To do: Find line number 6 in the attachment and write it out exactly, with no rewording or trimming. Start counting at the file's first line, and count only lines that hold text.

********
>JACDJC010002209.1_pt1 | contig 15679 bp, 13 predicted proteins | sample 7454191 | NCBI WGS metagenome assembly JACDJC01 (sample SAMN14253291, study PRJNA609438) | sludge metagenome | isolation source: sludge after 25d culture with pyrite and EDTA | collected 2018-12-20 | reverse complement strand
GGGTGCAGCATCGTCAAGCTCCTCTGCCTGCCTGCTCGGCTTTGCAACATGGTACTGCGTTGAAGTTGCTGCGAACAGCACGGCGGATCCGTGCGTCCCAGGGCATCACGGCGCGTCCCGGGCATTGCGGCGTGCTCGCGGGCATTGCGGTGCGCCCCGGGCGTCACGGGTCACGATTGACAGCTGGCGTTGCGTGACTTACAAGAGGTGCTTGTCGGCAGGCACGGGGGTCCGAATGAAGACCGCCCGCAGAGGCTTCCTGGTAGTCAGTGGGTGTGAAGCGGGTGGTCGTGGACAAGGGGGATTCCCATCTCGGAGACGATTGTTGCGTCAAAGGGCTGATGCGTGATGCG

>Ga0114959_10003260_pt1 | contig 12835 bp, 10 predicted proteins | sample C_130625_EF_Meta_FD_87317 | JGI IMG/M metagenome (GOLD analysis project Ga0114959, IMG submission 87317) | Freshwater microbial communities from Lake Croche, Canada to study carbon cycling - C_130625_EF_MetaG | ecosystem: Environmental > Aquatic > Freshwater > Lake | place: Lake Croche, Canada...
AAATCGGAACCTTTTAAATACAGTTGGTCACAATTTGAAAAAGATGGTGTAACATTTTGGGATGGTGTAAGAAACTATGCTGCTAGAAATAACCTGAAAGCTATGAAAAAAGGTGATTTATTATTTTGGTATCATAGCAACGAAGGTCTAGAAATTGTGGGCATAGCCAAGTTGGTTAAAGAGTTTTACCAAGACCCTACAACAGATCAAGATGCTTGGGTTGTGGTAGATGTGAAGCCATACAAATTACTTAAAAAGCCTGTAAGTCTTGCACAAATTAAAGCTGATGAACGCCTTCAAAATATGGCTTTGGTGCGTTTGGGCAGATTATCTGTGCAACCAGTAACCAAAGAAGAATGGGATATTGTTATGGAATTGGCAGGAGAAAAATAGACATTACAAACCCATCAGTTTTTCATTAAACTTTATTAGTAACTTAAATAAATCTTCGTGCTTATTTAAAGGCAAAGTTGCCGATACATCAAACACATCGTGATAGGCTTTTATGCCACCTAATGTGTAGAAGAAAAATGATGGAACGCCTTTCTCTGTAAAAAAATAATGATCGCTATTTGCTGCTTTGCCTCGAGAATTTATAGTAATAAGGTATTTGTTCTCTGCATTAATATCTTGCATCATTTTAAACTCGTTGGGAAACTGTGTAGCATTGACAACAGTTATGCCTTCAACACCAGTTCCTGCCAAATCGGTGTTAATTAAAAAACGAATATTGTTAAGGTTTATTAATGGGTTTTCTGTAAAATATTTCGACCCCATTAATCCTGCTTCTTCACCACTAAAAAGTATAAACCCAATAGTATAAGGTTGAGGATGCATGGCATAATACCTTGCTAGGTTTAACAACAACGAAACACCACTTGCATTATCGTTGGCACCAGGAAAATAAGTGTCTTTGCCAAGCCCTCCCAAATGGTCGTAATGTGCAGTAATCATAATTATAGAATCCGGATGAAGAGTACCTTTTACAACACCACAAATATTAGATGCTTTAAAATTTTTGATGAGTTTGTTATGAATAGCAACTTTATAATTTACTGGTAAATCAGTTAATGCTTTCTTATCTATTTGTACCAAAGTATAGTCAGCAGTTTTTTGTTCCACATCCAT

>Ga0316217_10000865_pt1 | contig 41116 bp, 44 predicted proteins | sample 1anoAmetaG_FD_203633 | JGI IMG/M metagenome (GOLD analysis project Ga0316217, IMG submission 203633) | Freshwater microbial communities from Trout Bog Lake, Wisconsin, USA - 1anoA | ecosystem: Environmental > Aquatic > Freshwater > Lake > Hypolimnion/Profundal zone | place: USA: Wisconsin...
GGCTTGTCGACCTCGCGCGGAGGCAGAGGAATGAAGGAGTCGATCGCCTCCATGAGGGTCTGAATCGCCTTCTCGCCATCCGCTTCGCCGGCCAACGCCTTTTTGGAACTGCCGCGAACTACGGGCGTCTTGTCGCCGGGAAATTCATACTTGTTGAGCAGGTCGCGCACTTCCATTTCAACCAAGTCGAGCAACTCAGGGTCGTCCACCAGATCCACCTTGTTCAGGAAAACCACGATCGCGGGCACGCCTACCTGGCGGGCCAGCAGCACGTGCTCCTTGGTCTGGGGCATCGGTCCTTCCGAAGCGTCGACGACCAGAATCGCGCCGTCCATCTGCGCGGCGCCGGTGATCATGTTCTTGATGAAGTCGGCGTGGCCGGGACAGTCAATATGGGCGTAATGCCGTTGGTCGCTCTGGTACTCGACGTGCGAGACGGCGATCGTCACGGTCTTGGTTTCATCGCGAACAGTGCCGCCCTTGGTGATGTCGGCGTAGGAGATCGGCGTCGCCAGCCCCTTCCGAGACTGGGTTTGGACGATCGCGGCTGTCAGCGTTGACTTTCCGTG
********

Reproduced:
GGCTTGTCGACCTCGCGCGGAGGCAGAGGAATGAAGGAGTCGATCGCCTCCATGAGGGTCTGAATCGCCTTCTCGCCATCCGCTTCGCCGGCCAACGCCTTTTTGGAACTGCCGCGAACTACGGGCGTCTTGTCGCCGGGAAATTCATACTTGTTGAGCAGGTCGCGCACTTCCATTTCAACCAAGTCGAGCAACTCAGGGTCGTCCACCAGATCCACCTTGTTCAGGAAAACCACGATCGCGGGCACGCCTACCTGGCGGGCCAGCAGCACGTGCTCCTTGGTCTGGGGCATCGGTCCTTCCGAAGCGTCGACGACCAGAATCGCGCCGTCCATCTGCGCGGCGCCGGTGATCATGTTCTTGATGAAGTCGGCGTGGCCGGGACAGTCAATATGGGCGTAATGCCGTTGGTCGCTCTGGTACTCGACGTGCGAGACGGCGATCGTCACGGTCTTGGTTTCATCGCGAACAGTGCCGCCCTTGGTGATGTCGGCGTAGGAGATCGGCGTCGCCAGCCCCTTCCGAGACTGGGTTTGGACGATCGCGGCTGTCAGCGTTGACTTTCCGTG